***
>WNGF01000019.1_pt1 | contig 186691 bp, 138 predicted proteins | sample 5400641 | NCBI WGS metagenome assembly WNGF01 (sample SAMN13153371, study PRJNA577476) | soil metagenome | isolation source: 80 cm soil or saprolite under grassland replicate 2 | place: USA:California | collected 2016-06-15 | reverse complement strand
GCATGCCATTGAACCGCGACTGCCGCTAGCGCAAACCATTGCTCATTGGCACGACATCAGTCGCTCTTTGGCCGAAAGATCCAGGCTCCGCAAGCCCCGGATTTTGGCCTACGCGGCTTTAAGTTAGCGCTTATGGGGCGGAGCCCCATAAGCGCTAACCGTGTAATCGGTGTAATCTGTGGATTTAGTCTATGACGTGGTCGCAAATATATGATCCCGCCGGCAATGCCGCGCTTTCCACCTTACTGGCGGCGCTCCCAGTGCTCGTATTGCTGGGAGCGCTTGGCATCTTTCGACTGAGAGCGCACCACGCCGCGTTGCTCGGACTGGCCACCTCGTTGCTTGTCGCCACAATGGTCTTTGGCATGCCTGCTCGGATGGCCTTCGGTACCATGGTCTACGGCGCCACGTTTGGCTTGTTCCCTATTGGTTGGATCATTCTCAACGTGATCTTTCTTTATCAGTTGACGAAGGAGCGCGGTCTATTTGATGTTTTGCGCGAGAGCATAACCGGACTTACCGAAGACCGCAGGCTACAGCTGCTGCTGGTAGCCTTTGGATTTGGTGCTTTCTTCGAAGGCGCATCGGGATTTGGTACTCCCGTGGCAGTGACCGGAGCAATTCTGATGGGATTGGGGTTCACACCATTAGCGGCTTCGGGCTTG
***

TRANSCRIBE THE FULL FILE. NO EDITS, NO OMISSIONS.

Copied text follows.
>WNGF01000019.1_pt1 | contig 186691 bp, 138 predicted proteins | sample 5400641 | NCBI WGS metagenome assembly WNGF01 (sample SAMN13153371, study PRJNA577476) | soil metagenome | isolation source: 80 cm soil or saprolite under grassland replicate 2 | place: USA:California | collected 2016-06-15 | reverse complement strand
GCATGCCATTGAACCGCGACTGCCGCTAGCGCAAACCATTGCTCATTGGCACGACATCAGTCGCTCTTTGGCCGAAAGATCCAGGCTCCGCAAGCCCCGGATTTTGGCCTACGCGGCTTTAAGTTAGCGCTTATGGGGCGGAGCCCCATAAGCGCTAACCGTGTAATCGGTGTAATCTGTGGATTTAGTCTATGACGTGGTCGCAAATATATGATCCCGCCGGCAATGCCGCGCTTTCCACCTTACTGGCGGCGCTCCCAGTGCTCGTATTGCTGGGAGCGCTTGGCATCTTTCGACTGAGAGCGCACCACGCCGCGTTGCTCGGACTGGCCACCTCGTTGCTTGTCGCCACAATGGTCTTTGGCATGCCTGCTCGGATGGCCTTCGGTACCATGGTCTACGGCGCCACGTTTGGCTTGTTCCCTATTGGTTGGATCATTCTCAACGTGATCTTTCTTTATCAGTTGACGAAGGAGCGCGGTCTATTTGATGTTTTGCGCGAGAGCATAACCGGACTTACCGAAGACCGCAGGCTACAGCTGCTGCTGGTAGCCTTTGGATTTGGTGCTTTCTTCGAAGGCGCATCGGGATTTGGTACTCCCGTGGCAGTGACCGGAGCAATTCTGATGGGATTGGGGTTCACACCATTAGCGGCTTCGGGCTTG